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Celtics Notebook

Allen tends to family matter

Rajon Rondo got some serious hang time as he went into the crowd to retrieve a loose ball. Rajon Rondo got some serious hang time as he went into the crowd to retrieve a loose ball. (Jim Davis/Globe Staff)
Email|Print|Single Page| Text size + By Christopher L. Gasper
Globe Staff / June 16, 2008

LOS ANGELES -- Guard Ray Allen didn't speak to the media after last night's 103-98 Lakers win over the Celtics at Staples Center in Game 5 of the NBA Finals because he had to attend to a family matter.

"Ray Allen was forced to leave Staples Center right at the conclusion of tonight's game due to a health issue with one of his children," Celtics coach Doc Rivers said.

"We ask that you please respect Ray's privacy at this time, and we'll keep you up to date as best we can moving forward."

Allen, who had been playing well enough in the Finals that he was talked about as an MVP candidate along with Boston captain Paul Pierce, had 16 points last night in 39 minutes.

He had only two rebounds and two assists and fouled out with 16 seconds left.

Perkins sits out

Kendrick Perkins didn't have to answer whether he was playing last night. His wardrobe -- jeans, blazer, white-collared shirt, and black tie -- stated the obvious. Perkins, who has a strained left shoulder, wasn't suiting up.

"If somebody bumped me right now there is a lot of pain," said Perkins, who hurt the shoulder during the third quarter of Game 4.

"I knew I couldn't go tonight. I felt it [Saturday]."

Perkins, one of the toughest players on the Celtics, must have been hurting to not play. He admitted as much when asked if he would have played last night if it were Game 7 of the series.

"That's a good question. I couldn't tell you. I really wouldn't know," he said. "I can't go tonight and it's Game 5. It's like a Game 7 because we really want to end this."

Leon Powe started in place of Perkins, playing four minutes without scoring.

"The only thing that really changes is with Perk on the floor, it allows you to do certain things with Kevin [Garnett] as far as being a roamer [defensively]," said Rivers. "It basically takes him out of that role. So, that's a tough blow. We've had injuries all year at certain times and other guys have pitched in."

The left shoulder has been a reoccurring issue for Perkins. He missed three games in February when he sprained the shoulder. In 2006, Perkins dislocated the shoulder twice in four months, leading to arthroscopic surgery.

Perkins, who said he planned to have an MRI when the team returned to Boston, said the injury is showing signs of improvement.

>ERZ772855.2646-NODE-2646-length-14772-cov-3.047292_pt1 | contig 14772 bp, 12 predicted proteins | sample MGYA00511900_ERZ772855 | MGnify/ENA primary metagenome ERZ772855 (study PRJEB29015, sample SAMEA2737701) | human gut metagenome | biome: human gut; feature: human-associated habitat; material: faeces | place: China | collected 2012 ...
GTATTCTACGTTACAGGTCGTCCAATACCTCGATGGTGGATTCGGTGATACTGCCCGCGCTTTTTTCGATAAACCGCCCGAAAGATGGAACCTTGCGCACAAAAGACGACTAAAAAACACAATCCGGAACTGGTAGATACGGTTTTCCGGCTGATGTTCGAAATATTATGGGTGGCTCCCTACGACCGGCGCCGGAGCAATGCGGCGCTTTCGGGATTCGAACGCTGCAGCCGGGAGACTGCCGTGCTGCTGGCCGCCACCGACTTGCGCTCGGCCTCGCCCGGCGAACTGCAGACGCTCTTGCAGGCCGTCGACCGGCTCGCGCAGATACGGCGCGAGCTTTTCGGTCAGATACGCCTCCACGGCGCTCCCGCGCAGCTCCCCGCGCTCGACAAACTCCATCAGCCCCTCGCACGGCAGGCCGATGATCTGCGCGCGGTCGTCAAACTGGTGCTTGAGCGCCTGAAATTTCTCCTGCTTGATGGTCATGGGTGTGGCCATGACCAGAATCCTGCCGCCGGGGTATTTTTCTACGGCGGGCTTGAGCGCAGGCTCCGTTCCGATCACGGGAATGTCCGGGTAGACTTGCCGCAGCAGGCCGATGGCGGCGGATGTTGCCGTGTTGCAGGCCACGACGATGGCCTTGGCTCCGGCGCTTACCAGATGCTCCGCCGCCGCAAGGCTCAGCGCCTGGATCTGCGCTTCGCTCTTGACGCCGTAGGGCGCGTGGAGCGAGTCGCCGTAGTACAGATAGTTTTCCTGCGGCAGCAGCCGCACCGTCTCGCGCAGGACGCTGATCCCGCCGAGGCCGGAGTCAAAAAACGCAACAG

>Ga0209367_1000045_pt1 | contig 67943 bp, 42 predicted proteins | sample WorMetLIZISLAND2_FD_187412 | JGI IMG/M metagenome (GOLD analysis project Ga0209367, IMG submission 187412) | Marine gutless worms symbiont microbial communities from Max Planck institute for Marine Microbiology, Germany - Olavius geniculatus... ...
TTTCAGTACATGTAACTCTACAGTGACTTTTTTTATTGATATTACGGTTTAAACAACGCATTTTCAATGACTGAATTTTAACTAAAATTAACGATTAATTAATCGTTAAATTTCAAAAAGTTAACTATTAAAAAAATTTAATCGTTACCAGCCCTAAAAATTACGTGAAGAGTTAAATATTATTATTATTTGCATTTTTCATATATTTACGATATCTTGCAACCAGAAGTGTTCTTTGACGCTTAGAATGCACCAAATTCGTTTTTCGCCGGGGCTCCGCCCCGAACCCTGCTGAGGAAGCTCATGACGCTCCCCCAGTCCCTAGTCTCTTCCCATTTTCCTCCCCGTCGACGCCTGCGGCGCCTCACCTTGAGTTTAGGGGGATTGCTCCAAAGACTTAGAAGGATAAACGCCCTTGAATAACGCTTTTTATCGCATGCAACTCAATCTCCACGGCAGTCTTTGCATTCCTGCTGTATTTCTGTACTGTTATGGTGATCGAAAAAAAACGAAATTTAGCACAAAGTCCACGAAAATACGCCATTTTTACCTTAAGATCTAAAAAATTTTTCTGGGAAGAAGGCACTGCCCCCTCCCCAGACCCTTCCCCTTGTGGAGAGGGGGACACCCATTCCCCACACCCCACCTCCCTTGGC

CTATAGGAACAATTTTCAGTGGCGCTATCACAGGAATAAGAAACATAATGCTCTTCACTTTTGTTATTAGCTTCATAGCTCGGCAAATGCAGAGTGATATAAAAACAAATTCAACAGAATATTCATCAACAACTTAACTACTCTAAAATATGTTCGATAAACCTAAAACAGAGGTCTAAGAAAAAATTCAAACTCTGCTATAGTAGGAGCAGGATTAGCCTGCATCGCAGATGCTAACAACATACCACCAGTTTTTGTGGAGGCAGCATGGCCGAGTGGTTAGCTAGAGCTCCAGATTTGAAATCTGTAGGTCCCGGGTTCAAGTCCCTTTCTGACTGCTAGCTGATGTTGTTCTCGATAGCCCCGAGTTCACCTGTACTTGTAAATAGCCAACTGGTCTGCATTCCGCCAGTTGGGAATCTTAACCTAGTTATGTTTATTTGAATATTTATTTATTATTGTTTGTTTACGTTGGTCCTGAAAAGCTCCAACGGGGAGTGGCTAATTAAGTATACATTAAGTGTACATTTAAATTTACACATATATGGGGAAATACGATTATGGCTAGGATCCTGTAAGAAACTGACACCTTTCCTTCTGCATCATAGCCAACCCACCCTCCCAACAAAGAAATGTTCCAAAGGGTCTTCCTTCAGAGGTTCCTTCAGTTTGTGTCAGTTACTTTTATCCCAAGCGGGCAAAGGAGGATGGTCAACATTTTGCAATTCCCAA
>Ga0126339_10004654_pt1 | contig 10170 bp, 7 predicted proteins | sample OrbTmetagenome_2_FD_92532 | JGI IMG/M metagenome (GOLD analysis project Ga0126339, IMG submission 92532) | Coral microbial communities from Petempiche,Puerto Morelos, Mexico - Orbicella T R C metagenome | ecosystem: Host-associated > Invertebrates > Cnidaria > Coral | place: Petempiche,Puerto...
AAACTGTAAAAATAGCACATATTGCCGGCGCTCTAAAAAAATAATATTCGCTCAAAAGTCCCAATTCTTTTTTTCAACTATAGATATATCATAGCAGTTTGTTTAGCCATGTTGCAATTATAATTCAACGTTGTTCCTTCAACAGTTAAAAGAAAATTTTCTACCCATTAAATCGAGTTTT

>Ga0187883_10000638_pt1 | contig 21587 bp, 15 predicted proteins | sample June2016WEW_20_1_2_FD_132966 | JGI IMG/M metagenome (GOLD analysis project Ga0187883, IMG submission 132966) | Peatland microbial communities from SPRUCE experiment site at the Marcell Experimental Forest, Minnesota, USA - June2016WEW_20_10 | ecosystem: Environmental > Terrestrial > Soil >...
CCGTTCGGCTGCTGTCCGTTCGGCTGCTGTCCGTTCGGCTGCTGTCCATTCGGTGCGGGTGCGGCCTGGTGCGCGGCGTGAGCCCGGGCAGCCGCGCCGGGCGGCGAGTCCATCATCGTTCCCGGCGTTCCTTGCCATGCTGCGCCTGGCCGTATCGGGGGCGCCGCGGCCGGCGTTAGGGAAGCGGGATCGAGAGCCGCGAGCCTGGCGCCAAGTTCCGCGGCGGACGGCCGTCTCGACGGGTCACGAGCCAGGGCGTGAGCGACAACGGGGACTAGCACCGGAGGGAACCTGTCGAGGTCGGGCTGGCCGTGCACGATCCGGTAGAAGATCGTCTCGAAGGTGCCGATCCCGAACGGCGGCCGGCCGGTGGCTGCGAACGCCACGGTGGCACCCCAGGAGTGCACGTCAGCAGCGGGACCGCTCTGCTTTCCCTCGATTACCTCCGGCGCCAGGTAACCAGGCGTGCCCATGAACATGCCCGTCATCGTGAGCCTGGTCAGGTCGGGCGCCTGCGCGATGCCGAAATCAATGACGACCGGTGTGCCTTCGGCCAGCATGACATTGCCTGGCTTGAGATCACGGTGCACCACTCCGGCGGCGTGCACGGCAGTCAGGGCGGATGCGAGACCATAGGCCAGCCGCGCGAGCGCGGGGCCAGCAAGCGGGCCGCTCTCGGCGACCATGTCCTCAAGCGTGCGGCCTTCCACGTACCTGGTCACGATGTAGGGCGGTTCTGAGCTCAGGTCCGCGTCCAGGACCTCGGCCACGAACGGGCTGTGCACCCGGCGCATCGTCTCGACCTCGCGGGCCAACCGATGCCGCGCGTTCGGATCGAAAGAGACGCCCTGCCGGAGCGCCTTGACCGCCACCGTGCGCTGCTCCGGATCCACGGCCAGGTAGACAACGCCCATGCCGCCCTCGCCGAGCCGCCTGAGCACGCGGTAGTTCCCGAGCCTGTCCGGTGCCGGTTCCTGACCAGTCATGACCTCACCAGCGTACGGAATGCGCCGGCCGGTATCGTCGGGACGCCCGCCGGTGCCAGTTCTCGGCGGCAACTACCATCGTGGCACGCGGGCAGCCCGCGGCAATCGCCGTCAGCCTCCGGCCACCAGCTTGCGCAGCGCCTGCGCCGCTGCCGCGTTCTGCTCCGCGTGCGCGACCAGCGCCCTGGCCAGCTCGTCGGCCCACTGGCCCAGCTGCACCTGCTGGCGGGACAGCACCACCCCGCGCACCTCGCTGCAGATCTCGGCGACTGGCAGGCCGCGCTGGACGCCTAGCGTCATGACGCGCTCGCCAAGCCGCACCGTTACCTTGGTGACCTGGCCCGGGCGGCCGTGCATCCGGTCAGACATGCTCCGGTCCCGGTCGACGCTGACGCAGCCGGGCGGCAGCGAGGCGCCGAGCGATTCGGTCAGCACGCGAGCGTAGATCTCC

"It's getting better by the day, but the thing with the shoulder is it takes time," said Perkins.

Late notice

Powe, who was one of the stars of Game 2 with 21 points off the bench, said he found out he'd be starting yesterday morning at shootaround.

"If somebody goes down, it's our job to step up and pick that man up," said Powe.

Powe, who entered last night averaging 7.3 points and 3.3 rebounds per game in the Finals, said the primary difference between starting and coming off the bench is that when you enter the game off the pine, you have a chance to survey the game and get a feel for it before you step on the court."

Tickets on sale

The Celtics announced a limited number of tickets for Games 6 and 7 will go on sale today at 11 a.m. There is a two-ticket limit per customer and seats start at $30.

Fans can purchase the tickets by visiting celtics.com, calling 1-800-4NBA-TIX, or visiting the TD Banknorth Garden Box Office or Ticketmaster. Random number distribution will begin at approximately 10 a.m. at the Garden box office for fans choosing to purchase there.

It's go time

The Celtics, who were twice pushed to seven games, by the Hawks in the first round and the Cavaliers in the second, played their 25th postseason game last night. The most games any team had played to walk away with the Larry O'Brien Trophy prior to last night was 24. Both the 2002-03 Spurs and the 1987-88 Lakers took 24 games to win the title, according to the Elias Sports Bureau.

The NBA moved to a four-round playoff format in 1984 and first-round series were best-of-five affairs until 2003.

It would have been nice for the Celtics to close out the Finals last night as three-fifths of their starting lineup -- Perkins, point guard Rajon Rondo (bone bruise, left ankle), and Pierce (sprained right knee) -- is injured.

"I think at this point it's all mental, I mean, because of the physicality, you get used to that after a while playing every other day," Pierce said Saturday.

Cassell grateful

Say what you will about Sam Cassell and his role on the Celtics, but he is very appreciative to have the opportunity to win his third NBA championship. Cassell signed with the Celtics in March after negotiating a buyout with the Clippers. He has played in 21 of Boston's 25 playoff games. "Considering where I came from, it's amazing," said Cassell, who had 9 points last night. "My season was over in December when I was with the Clippers, no shot at the organization. It's real talk. But I'm fortunate enough that the Celtics wanted me to be a part of this." ..... The Celtics, who played their final road game of the playoffs, are 3-9 away from TD Banknorth Garden in the postseason. Since the NBA moved to a four-round playoff format, the fewest road wins of any NBA champion is three, according to Elias, done by the 1984 Celtics and '88 Lakers.

Christopher L. Gasper can be reached at cgasper@globe.com. The Globe's Marc J. Spears also contributed to this report.

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